What is a Commodity Hedge Fund?

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  • Written By: Lea Miller
  • Edited By: A. Joseph
  • Last Modified Date: 02 February 2020
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A commodity is a type of product that is the same regardless of the producer. Examples of commodities are metals such as gold and silver or agricultural products such as wheat and sugar. A hedge fund is an investment vehicle that attempts to share investment risk among a limited number of investors. A combination of the two ideas yields a commodity hedge fund, which has a purpose of commodity investment among a limited number of investors.

A commodity hedge fund is established with a specific number of investors. The investors hire an investment manager to direct the investments of the fund. Fund managers typically are paid a management fee of approximately 1 to 2 percent, plus a performance fee that is tied to the profitability of the fund. The performance fee gives the fund manager an additional incentive to produce a high level of profitability.

The initial investment in a hedge fund is usually substantial. There is a large amount of capital needed, so many hedge fund investors are institutions. Some hedge fund agreements specify a minimum length of time that the initial investment must remain in the fund.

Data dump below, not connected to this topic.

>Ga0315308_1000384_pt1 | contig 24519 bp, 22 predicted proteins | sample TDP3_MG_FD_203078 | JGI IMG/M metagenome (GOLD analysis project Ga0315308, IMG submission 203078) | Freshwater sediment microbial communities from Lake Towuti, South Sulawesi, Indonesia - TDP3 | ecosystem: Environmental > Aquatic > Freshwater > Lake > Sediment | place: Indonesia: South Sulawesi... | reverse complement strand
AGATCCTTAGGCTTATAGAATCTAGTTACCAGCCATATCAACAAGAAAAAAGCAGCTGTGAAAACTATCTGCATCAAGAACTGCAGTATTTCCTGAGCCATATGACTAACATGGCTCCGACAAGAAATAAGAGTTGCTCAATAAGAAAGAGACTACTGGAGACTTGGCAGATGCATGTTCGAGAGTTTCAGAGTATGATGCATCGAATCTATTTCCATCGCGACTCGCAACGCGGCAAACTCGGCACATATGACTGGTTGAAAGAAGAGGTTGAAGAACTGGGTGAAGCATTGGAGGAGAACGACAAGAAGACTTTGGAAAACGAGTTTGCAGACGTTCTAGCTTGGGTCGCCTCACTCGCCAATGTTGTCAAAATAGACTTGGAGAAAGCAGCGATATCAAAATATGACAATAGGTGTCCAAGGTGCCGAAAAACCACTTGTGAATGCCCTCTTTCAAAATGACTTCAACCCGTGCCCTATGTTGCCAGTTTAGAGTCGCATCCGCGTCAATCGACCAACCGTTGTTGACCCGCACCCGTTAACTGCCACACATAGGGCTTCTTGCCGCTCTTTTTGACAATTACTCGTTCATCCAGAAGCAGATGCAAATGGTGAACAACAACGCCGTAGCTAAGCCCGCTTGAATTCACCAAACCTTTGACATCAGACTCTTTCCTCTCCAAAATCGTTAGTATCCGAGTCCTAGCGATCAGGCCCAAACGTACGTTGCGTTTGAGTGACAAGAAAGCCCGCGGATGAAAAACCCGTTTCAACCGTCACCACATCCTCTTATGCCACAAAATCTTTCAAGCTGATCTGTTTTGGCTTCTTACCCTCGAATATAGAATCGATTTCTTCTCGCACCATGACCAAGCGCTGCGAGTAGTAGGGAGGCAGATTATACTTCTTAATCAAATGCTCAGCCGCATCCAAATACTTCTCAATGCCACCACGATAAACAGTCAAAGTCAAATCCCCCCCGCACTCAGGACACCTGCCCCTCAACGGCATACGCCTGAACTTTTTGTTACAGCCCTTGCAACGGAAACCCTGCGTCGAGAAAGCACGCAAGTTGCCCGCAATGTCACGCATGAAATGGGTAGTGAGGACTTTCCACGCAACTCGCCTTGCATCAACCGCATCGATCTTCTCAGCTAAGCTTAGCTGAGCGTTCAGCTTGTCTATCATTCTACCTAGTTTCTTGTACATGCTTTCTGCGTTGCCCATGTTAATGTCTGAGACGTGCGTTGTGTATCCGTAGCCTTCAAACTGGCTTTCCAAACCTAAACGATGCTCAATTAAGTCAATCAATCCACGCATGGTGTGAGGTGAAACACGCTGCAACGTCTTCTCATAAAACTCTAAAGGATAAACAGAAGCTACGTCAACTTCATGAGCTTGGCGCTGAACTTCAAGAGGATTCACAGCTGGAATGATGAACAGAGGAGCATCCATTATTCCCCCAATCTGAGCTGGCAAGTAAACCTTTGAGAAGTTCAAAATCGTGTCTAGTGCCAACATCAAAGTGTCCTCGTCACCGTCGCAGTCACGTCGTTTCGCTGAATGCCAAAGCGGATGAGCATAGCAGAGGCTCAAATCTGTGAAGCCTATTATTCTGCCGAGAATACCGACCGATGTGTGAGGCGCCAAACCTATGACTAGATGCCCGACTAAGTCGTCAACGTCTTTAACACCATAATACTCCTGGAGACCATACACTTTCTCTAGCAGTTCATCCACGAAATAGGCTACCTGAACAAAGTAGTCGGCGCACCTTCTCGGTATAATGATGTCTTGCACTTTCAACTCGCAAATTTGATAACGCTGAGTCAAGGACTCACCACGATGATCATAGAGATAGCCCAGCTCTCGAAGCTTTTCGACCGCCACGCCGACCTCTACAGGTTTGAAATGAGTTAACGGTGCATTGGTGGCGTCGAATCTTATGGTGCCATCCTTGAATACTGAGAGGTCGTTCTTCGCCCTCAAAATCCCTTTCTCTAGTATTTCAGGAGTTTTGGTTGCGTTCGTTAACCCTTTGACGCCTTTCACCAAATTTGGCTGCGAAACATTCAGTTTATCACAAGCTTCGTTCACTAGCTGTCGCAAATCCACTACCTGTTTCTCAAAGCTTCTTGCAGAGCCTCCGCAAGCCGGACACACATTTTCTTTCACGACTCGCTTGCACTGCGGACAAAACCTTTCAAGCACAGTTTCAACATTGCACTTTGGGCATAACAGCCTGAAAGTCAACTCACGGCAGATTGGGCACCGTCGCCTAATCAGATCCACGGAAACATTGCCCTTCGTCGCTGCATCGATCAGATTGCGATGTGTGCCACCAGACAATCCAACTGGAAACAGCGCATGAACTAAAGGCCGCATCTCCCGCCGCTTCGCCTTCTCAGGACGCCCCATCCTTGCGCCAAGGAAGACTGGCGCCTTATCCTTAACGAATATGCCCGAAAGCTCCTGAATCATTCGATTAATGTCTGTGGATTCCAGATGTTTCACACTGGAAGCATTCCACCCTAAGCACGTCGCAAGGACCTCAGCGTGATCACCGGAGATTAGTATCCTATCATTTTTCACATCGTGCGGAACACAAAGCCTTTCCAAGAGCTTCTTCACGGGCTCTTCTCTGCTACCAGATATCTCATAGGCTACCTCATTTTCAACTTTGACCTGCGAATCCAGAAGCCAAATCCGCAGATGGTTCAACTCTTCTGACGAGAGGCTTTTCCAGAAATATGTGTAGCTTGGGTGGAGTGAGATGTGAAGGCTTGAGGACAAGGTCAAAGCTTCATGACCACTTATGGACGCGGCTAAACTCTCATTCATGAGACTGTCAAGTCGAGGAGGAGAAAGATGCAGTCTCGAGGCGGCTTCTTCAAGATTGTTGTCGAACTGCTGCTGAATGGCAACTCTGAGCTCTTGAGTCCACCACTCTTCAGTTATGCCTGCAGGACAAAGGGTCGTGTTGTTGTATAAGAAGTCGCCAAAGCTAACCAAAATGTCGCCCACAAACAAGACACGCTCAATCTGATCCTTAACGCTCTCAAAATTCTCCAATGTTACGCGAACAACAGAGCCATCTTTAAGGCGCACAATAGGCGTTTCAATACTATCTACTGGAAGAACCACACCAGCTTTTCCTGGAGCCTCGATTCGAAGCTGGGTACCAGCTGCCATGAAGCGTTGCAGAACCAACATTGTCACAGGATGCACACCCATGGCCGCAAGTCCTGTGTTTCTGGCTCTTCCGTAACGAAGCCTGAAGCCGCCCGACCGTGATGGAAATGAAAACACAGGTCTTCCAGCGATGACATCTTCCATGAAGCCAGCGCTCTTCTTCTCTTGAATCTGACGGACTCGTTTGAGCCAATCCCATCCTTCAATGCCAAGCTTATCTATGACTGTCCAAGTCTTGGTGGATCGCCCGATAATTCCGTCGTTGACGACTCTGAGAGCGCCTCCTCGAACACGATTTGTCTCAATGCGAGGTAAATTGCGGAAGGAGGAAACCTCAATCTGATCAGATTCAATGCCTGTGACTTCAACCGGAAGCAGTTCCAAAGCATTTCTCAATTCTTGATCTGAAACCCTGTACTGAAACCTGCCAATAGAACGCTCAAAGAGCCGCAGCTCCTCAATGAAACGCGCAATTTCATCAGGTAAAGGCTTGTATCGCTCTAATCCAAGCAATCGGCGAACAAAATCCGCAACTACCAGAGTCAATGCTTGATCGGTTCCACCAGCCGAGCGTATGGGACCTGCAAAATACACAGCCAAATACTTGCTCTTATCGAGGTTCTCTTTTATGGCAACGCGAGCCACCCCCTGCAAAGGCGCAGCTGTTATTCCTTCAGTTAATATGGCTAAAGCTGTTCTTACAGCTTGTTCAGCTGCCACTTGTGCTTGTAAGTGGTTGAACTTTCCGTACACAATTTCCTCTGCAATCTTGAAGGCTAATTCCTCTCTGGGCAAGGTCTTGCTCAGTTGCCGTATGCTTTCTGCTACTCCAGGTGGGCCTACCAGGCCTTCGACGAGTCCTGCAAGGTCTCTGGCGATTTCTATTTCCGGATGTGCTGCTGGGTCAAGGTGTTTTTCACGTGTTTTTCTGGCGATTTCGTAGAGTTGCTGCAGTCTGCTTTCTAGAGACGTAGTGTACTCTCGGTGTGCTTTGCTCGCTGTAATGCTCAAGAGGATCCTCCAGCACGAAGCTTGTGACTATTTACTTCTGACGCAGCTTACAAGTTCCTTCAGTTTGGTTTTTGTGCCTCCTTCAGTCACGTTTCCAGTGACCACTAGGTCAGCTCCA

Commodity hedge fund managers look at investments with a shorter focus than a typical mutual fund that is based on long-term views. A hedge fund manager tries to earn money whether the market is rising or falling. Commodities might offer a hedge against inflation, because they have a tendency to rise in price during an inflationary cycle.

Commodity traders look at a range of economic events that might affect a commodity. For example, if a region that grows a huge amount of wheat is hit with heavy rains and flooding, commodity traders might expect that the price of wheat will increase because of the damages caused by the weather conditions, reducing the amount of wheat available for sale. A commodity hedge fund manager might look at an unstable economic market and a devalued currency and interpret that the price of gold or silver would be likely to climb because of investors who are worried about the stability of the market. Commodity hedge fund managers must constantly evaluate market conditions in order to respond effectively by buying or selling in response to rapidly changing market conditions.

Public information about commodity hedge funds is limited, because they typically are comprised of private investors. Regulatory oversight also might be limited because of the private nature of the funds. Hedge funds face increasing scrutiny from regulators worldwide because of the high-risk nature of the investments and the huge amounts of money involved.



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